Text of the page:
Breastfeeding After A C-Section

Learning to breastfeed can be challenging for any mom, whether it’s your first child or your fifth. Every child is different and your body continues to change with each pregnancy. If your birth experience includes a planned or unplanned c-section, don’t panic. You can still breastfeed your child if you choose to and use that opportunity to bond and grow with your baby.

Once you’ve arrived at the hospital, communicate to your nurses that you’d like to have skin-to-skin bonding time with your baby at delivery, if possible. 

Most hospitals now offer and even recommend skin-to-skin contact with baby right after birth. Moderate your expectations, however; you will not be able to nurse your baby in the operating room in those immediate moments after delivery. That’s okay – you will need a few minutes to begin recovery, and it can take an hour or so for your body to realize that baby is earthside and begin churning out that liquid gold colostrum. La Leche League recommends that c-section mamas have their partner ready to take care of baby in the hospital to support you, “If you are too shaky or ill to start skin-to-skin in the operating room, your partner may be able to hold your baby skin-to-skin until you feel better or in the recovery area. If a general anesthetic is used, you can start skin-to-skin when you are awake and responding normally. If your baby is premature or ill, she may be taken to an intensive care area (NICU) for advanced care. Your partner should be able to stay with your baby. Once you have recovered enough, you can reconnect with your baby.”

Plan to bring a nursing pillow, such as a Boppy pillow, to the hospital.

Your incision after surgery will become increasingly painful once your spinal/epidural begin to wear off. In order to limit things touching on and around your incision, it’s helpful to have a dense pillow that can lift baby off of your abdominal region. Pillows like this are also very helpful because your physical strength after surgery will be very limited. It’ll be very nice to have the pillow to the “heavy lifting” of supporting your baby’s head so that your arm and shoulder don’t have to.

After surgery and once you have begun to rest and recover, ask the nurse if you can have the hospital’s lactation consultant come and observe you while you breastfeed. This way, you can have an expert watch and provide support and intervention while you work on that latch. You will be able to ask questions as they arise and make adjustments to avoid chapping and dry sucking from your baby. 

Ask your partner for explicit help.

Hospital beds aren’t exactly the most comfortable and forgiving in terms of room, and keeping your tiny bundle safe is top priority. Figure out what positions are comfortable for you while nursing in a hospital bed with a major incision, and have your partner ready to hold baby while you make little adjustments. You might also need your partner to help you adjust since surgery will take your strength and abdominal control. The same goes for when you arrive at home. Take time to figure out what positions are comfortable. What chair/s do you like to nurse in? Which specific pillows are most comfortable behind your back? Under your arm? 

Medications won’t interfere directly with nursing, but they will make you tired and drowsy. Listen to your body. If you are taking pain medications that make you sleepy, ask your partner to stand by while you nurse so that you don’t risk dropping baby if you fall asleep. KellyMom gives great advice on how to adjust your body (with help) after surgery for nursing:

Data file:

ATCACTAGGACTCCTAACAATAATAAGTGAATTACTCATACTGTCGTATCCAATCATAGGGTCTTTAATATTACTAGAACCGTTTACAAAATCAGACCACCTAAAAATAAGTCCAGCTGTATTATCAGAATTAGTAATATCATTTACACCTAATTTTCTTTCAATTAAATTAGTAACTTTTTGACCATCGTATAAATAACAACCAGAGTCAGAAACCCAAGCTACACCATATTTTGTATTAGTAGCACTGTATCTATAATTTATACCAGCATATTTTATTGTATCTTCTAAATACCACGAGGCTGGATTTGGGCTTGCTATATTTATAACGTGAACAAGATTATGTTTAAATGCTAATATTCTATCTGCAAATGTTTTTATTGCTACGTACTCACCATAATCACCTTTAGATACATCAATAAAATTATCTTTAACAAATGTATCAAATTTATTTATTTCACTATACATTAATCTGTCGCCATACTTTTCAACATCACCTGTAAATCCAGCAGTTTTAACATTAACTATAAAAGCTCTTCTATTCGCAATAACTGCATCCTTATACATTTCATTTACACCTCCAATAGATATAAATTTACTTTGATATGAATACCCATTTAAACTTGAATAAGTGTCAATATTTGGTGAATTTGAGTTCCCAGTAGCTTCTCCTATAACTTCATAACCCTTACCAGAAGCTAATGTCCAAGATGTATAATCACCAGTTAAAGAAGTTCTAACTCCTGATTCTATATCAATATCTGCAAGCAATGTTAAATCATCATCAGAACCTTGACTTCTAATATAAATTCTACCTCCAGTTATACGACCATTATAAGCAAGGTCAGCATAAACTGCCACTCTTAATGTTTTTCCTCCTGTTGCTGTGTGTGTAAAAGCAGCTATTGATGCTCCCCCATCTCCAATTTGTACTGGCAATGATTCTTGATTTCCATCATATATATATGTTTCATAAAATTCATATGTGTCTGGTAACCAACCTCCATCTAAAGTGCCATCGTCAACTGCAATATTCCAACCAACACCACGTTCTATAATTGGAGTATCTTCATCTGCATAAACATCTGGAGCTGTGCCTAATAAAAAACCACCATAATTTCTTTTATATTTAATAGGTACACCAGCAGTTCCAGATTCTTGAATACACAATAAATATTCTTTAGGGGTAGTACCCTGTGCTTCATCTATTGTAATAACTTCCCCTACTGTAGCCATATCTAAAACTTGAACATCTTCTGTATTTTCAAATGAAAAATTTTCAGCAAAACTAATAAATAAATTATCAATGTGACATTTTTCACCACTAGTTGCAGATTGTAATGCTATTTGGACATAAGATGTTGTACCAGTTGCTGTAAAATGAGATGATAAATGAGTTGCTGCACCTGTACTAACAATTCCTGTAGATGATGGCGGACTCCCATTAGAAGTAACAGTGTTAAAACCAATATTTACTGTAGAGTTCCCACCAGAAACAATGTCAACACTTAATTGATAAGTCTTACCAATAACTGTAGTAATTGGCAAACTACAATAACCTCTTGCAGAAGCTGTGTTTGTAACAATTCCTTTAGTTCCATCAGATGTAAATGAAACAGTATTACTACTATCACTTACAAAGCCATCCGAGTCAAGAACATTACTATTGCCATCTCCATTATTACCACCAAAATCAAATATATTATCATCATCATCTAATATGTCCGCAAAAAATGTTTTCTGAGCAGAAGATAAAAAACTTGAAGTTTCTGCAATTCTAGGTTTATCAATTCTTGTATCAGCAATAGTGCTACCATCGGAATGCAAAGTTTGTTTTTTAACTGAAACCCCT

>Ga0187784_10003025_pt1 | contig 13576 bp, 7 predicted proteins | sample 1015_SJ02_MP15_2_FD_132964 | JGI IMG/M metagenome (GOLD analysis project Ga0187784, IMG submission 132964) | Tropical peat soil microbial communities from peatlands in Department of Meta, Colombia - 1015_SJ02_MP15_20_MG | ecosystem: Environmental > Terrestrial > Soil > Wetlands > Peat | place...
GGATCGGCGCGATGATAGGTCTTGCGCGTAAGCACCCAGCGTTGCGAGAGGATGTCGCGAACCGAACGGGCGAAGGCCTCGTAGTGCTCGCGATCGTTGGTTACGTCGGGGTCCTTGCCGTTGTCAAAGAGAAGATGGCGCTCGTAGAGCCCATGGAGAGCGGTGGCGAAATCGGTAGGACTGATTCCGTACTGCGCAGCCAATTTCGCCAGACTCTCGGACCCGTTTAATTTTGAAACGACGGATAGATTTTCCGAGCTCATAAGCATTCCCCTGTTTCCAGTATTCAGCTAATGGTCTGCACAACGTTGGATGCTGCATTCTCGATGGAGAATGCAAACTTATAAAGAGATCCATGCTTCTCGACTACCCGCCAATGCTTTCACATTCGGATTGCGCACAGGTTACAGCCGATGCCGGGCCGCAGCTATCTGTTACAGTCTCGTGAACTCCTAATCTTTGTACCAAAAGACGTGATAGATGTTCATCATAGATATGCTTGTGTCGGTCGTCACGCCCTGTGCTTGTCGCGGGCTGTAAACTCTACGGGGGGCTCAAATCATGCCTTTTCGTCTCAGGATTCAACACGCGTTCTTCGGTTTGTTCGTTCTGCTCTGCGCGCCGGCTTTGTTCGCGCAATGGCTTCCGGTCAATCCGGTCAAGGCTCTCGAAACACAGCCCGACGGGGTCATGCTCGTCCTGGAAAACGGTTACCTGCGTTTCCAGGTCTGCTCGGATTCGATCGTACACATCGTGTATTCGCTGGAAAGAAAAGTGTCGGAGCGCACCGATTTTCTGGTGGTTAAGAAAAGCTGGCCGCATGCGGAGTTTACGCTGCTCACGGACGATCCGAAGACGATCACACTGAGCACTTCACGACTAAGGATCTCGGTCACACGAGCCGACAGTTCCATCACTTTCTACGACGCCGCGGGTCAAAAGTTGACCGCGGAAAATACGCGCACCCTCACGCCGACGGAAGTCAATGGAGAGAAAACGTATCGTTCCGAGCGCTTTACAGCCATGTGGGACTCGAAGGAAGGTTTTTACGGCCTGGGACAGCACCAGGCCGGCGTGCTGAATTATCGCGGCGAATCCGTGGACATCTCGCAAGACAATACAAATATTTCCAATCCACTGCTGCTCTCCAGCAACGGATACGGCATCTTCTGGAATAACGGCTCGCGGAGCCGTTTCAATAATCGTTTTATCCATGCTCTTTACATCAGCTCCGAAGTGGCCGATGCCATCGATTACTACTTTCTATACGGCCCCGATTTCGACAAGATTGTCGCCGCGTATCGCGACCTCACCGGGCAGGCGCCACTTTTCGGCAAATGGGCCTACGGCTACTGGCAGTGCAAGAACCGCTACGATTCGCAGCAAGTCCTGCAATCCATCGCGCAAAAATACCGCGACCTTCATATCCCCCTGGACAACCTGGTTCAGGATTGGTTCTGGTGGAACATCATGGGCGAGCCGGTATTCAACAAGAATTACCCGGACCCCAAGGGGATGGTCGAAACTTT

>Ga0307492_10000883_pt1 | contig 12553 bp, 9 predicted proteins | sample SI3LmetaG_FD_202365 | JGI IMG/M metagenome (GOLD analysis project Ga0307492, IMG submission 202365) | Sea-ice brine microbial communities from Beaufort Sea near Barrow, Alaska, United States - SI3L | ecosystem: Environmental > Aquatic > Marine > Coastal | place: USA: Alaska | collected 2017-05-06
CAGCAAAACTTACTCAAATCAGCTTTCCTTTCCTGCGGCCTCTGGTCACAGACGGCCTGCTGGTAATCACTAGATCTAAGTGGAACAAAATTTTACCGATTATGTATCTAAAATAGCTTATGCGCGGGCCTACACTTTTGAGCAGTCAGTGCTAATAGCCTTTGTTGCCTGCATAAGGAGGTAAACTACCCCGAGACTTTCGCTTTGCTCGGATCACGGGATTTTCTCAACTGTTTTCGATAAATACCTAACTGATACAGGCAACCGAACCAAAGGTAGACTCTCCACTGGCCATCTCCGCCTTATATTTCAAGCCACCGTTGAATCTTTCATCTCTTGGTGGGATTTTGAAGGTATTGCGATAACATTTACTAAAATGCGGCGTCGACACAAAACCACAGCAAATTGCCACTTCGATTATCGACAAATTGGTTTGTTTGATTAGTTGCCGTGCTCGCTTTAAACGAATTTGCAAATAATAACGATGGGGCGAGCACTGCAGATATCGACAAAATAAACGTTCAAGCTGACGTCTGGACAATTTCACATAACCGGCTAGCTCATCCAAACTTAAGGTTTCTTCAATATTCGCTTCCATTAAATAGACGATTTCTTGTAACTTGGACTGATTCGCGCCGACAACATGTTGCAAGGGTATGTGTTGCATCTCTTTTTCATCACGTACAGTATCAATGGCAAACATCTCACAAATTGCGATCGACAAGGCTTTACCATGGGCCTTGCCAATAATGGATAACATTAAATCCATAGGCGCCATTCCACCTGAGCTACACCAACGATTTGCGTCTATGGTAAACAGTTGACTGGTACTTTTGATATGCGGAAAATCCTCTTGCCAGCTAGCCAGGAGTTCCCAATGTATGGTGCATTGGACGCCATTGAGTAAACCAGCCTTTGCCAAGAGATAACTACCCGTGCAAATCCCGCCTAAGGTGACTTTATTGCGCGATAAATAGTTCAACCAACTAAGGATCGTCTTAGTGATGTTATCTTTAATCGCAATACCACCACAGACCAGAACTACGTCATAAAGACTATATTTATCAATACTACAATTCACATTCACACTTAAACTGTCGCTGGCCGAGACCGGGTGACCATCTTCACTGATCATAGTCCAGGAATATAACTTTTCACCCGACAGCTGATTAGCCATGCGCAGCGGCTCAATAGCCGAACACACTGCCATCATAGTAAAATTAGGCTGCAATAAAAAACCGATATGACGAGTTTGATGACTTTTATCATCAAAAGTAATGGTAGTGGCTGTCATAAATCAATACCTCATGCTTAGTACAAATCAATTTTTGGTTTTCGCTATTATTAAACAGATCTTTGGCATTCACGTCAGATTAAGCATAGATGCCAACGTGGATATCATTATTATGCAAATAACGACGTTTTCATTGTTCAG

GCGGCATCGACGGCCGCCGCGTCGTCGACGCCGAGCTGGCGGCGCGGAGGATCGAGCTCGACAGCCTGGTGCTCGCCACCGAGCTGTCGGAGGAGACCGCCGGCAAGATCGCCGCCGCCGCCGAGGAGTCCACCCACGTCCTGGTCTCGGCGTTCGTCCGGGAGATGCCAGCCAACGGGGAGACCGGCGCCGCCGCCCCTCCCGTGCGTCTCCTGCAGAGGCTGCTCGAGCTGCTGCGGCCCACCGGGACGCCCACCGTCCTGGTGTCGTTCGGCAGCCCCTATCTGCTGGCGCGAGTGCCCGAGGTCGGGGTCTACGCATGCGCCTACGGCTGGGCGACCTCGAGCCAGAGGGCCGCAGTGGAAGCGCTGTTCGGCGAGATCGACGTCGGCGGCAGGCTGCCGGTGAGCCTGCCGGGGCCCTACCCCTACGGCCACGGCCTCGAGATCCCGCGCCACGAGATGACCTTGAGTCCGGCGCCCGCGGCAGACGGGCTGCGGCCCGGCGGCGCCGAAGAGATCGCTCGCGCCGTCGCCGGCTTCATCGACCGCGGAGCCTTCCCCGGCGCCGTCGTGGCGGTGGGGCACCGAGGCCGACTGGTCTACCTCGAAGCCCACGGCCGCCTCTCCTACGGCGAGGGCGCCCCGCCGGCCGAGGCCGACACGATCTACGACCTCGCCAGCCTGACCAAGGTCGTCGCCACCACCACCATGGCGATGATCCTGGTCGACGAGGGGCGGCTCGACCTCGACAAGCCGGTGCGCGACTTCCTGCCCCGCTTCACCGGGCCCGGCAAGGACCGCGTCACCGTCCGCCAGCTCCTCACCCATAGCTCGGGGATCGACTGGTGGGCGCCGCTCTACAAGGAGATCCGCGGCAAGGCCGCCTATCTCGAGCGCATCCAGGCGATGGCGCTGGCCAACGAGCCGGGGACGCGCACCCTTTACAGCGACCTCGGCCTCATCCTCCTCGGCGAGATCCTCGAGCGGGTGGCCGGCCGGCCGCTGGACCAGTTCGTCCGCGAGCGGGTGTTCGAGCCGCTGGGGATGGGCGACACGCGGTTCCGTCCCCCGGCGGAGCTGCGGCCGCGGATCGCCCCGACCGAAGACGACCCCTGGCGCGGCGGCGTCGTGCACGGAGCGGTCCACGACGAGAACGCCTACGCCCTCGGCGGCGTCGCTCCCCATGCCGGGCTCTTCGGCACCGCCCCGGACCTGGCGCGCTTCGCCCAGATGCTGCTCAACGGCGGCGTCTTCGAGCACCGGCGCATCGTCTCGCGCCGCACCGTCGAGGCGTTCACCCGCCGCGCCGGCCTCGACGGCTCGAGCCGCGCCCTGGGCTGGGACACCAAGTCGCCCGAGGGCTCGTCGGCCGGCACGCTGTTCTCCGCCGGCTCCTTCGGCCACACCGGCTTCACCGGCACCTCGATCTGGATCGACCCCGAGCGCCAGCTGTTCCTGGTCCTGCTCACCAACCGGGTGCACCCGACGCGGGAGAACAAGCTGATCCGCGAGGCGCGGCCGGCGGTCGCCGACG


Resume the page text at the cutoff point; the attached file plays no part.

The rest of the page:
1. Begin with the bed in a flat position and side rails up.
  2. Use extra pillows behind the mother’s back for extra support.
  3. Carefully roll to one side while grasping the side rail and relaxing the abdominal muscles. Move slowly to avoid strain.
  4. To protect the incision from the baby’s kicking, cover the abdomen with a small pillow or towel.
  5. Place a pillow between the legs to minimize the strain on the stomach muscles.
  6. Lean back into the pillows behind the back.

Ask your partner for help with your nursing space at home.

Consider that you and baby are both recovering from physical trauma. Though you didn’t deliver vaginally, your lady parts will behave as though you did. Keep in mind that although your body will be able to breastfeed, it is unlikely that you will be able to walk very far, and your doctor will insist that you refrain from holding or carrying anything other than your baby for quite a while. Recovery takes time. Line a bath towel over your nursing chair to keep it clean and easily washable if you experience leaking blood. Find your favorite blanket or bathrobe and ask your partner to have it clean and ready for you before each nursing session. A bathrobe is nice to have because it serves as a blanket and sweatshirt without interfering with breastfeeding! Ask your partner to have iced water, any pain medications you need, and your book or kindle ready to read. A dim, warm light will provide a comforting glow that will help both you and baby stay awake.

Give yourself lots of time and grace.

Remember that your recovery is imperative to the health of your baby. Ask for help when you need it, and before if possible. Don’t worry about appearing “dramatic” or “overreacting” about your pain and adjusting to motherhood after a c-section. Both you and your baby have undergone major invasive physical trauma to bring you both onto the other side. Allow yourself to sleep as much as you can, and take your recovery slowly. Those first few months after a c-section birth are overwhelming in every way, and they will be behind you before you know it!

Sources: 

La Leche League: llli.org/breastfeeding-info/breastfeeding-cesarean-birth/

KellyMom: https://kellymom.com/ages/newborn/newborn-concerns/c-section/

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